Wellness – a sector to watch



The Global Wellness Tourism Congress (GWTC), a division of the Global Wellness Institute (GWI), chose the Arabian Travel Market in Dubai, to launch new data on the Middle East and African wellness tourism markets. Wellness tourism is defined as “all travel associated with enhancing one’s personal well-being,” and is very different to medical tourism. According to the “Global Wellness Tourism Economy” report, the sector is worth $439bn worldwide and is growing roughly 50% faster than the tourism sector overall. The study included two types of wellness travellers: those whose primary purpose was to focus on their health — say, at a destination spa or a yoga retreat or a weight-loss boot camp — and secondary, those who engaged in some form of wellness activity or took advantage of healthier options while on vacation — anything from taking exercise classes on a cruise, to dining at vegetarian restaurants or booking an allergy-free room in a hotel. These days, ever greater numbers of us are making lifestyle changes that include choosing to live a more healthy lifestyle. Failing medical systems, the rising cost of health care, the stress of modern multitasking lives, have led people to take on more responsibility for maintaining their own health and, of course, the western population is ageing. Consumers have caught on to vacations that offer mental restoration. Practices learned on a trip such as meditation, yoga, qi gong and journaling can be incorporated at home to help manage stress, improve cognitive capacity and maintain emotional equilibrium. Consumers are developing a deeper appreciation for locally relevant and authentic experiences with an emphasis on living the local life. Mindsets have shifted away from tourist behaviour to a keen interest in community-based exploration where getting to know the locals in a meaningful way sweetens the experience. The Middle East/North Africa currently ranks first in the world for wellness tourism growth at 16.2% annually expected to expand the local market from $5.3bn in 2012 to $16.6bn in 2017. The region currently accounts for 4.8 million wellness-focused trips (inbound and domestic). The top four countries are the UAE with 800,000 trip generating $1.4bn in revenue, Israel with 600,000 trips generating $1bn, followed by Morocco with 800,000 trips generating $800m and Egypt with 900,00 trips generating $700m revenue.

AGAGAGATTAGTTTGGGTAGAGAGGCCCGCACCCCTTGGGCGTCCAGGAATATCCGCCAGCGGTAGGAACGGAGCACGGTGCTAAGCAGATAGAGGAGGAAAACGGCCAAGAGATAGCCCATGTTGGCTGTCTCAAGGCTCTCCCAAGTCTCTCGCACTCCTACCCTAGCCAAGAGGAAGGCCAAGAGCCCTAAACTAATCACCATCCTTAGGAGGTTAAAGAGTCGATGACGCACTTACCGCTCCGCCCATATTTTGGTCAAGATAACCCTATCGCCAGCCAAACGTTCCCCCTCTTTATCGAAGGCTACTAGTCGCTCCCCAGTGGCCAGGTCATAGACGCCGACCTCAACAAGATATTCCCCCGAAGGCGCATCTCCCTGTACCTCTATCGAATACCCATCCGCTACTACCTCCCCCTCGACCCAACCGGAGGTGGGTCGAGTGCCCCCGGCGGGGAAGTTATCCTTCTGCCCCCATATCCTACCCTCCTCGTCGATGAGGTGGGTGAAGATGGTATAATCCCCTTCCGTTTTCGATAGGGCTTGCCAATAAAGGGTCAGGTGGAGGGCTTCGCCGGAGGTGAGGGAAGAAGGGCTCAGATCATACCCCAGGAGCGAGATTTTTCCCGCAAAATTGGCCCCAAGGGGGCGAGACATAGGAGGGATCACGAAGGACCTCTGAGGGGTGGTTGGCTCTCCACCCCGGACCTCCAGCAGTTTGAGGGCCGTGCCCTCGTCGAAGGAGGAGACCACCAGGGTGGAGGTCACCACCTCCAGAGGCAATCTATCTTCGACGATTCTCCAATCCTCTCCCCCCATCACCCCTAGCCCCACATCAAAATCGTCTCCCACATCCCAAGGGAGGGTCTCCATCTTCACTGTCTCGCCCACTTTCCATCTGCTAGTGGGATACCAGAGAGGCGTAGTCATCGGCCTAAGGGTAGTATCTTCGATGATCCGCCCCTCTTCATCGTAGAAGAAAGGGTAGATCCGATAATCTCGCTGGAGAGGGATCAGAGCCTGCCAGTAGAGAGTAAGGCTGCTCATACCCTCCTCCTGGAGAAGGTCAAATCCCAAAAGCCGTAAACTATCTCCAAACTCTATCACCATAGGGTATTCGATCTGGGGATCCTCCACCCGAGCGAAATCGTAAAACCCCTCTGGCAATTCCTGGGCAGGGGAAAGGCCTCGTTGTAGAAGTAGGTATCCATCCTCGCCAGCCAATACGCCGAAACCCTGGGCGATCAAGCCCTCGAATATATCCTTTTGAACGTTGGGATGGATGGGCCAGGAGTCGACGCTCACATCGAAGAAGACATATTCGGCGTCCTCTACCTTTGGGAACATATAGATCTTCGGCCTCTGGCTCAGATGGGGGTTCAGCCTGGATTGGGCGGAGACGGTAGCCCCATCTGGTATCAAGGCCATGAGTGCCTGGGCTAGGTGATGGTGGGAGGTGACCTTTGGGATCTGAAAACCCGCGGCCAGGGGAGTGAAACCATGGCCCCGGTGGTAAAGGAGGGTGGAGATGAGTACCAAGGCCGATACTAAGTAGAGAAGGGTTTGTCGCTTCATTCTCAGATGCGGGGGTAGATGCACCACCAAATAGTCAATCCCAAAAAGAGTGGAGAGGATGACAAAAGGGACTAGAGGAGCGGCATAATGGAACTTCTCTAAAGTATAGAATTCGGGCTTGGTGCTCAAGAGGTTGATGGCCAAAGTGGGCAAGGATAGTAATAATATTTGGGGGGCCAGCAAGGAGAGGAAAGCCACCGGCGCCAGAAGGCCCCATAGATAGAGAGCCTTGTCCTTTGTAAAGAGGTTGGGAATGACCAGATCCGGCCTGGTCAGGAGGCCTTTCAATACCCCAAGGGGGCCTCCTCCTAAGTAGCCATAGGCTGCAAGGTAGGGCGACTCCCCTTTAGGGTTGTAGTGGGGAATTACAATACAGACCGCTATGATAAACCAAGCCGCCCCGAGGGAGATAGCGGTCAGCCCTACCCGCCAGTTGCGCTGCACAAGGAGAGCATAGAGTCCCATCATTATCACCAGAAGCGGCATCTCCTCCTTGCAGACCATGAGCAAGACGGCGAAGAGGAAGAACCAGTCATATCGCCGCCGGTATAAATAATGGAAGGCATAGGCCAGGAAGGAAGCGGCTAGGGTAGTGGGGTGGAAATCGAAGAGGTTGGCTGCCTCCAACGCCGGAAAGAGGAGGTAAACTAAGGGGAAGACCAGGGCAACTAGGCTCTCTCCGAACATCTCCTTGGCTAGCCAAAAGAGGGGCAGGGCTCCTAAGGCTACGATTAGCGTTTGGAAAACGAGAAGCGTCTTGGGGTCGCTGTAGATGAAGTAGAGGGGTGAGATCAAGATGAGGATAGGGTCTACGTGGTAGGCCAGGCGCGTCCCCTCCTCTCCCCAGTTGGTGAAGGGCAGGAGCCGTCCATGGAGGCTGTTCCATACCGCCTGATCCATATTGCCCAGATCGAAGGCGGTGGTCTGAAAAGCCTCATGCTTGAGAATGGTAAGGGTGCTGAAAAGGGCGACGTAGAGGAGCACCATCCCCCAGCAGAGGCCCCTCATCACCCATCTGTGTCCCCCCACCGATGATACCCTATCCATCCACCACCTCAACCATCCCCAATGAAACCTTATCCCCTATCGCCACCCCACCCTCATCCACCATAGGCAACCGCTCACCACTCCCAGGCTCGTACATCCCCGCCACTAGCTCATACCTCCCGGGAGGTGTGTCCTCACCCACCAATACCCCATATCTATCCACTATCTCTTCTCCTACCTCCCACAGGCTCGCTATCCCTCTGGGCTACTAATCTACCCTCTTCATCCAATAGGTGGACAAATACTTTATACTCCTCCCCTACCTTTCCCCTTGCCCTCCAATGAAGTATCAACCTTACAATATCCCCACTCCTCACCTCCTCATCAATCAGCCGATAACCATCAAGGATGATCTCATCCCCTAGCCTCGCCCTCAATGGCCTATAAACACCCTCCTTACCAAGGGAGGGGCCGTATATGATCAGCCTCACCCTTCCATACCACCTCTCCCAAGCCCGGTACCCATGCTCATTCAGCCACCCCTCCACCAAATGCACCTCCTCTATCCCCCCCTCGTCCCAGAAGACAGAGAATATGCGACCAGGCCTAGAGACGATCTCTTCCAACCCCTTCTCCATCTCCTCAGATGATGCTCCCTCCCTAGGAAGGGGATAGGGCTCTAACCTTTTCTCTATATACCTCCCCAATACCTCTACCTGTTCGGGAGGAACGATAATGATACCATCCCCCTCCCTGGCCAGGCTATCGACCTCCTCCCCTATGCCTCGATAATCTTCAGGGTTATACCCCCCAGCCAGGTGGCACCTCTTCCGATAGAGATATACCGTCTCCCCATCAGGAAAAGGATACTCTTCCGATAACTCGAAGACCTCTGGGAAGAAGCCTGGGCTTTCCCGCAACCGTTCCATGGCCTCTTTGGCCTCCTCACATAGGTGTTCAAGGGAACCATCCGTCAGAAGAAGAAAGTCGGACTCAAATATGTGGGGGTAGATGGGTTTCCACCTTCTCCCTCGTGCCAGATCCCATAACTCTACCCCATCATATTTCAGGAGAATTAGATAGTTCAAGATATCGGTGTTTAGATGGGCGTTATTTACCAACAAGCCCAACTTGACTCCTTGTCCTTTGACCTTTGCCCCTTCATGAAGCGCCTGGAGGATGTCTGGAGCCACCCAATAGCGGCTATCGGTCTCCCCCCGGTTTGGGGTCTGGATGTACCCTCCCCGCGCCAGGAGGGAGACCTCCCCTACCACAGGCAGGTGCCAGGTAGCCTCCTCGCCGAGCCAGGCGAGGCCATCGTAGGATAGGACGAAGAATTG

In the Middle East/North Africa, international tourists make up 63% of wellness related trips and 75% of related receipts. Morocco ranks among the top 10 nations worldwide for wellness tourism growth through till 2017 and is expected to have an annual growth rate of 14.7%, 60 % faster than the global average. Food tourism is also a big trend intersecting with wellness travel. In addition to the physical aspect of sustenance, food tours, cooking classes, agriculture and farm-to-table experiences speak to the emotional, social, intellectual and sustainable aspects of well-being. With the understanding that wellness is more than fitness and nutrition, many consumers are viewing vacations, weekend getaways and retreats as a catalyst for change. Slow travel advocates changing the pace in order to sip, savour and revel in the vacation experience. Spurred on by personal growth and discovery, affluent travellers value experiences connecting them to charitable causes and local communities. Volunteering on vacation has become increasingly popular and research shows altruism can improve well-being. There is also a large segment of travellers who may not opt for wellness retreats or tours but are committed to maintaining their healthy lifestyle on the road. Air transit and hotels are investing resources to attract these guests that are both business and leisure travellers. Sleep is at the forefront when it comes to wellness. With sSlide1pas, hotels, airplanes and airports, sleep has risen fromthe ignored to the significant. Micro naps in urban spas create a quick respite from the frantic pace of cities. Private napping cabins offer a reprieve for weary inter continental travellers. Hotel designs have evolved to combat jet lag and to help both business and leisure travellers sleep well and prepare for the day ahead. Vitamin C-infused showers, dawn simulating alarm clocks and melatonin-producing lighting are other notable features. Guests can access in-room fitness equipment and healthy lifestyle education as well as take-home tips, programmes and wellness apps. Airlines are catching on, with many redesigned planes for peaceful sleep providing fine linens on a full size bed and turn-down service in first class and business class private cabins. Digital detox is also on the up: The World Travel Market Global Trends Report listed digital detox as one of the next big trends to hit the hospitality industry in 2014. A survey showed that 80% of smartphone users almost never leave their home without their device, while another found almost 50% of mobile owners use their phone during vacations to snap photos and trip planning. Surrendering laptops, tablets and smartphones at check-in are a part of several hotels “Un-plug” programmes. Some destinations are also creating technology free vacation campaigns as a way to market their rustic settings. Anni Hood, tourism & government liaison executive for the GWTC, noted, “Wellness-focused travel is growing fast across the Middle East; this is a vast and very diverse region: In the Middle East/North Africa we have the luxury/spa hotel building boom across GCC nations, and the revitalisation of indigenous practices, such as historic hammams and baths.” Although Spa tourism is a core component of wellness tourism (41% of market), non spa-related wellness tourism (whether “healthy hotels” and cruises; baths/springs; fitness, yoga or lifestyle retreats; travel to nature parks/preserves; organic/natural restaurant expenditures; and other “healthy” lodging and retail) represents the other 59% of the market.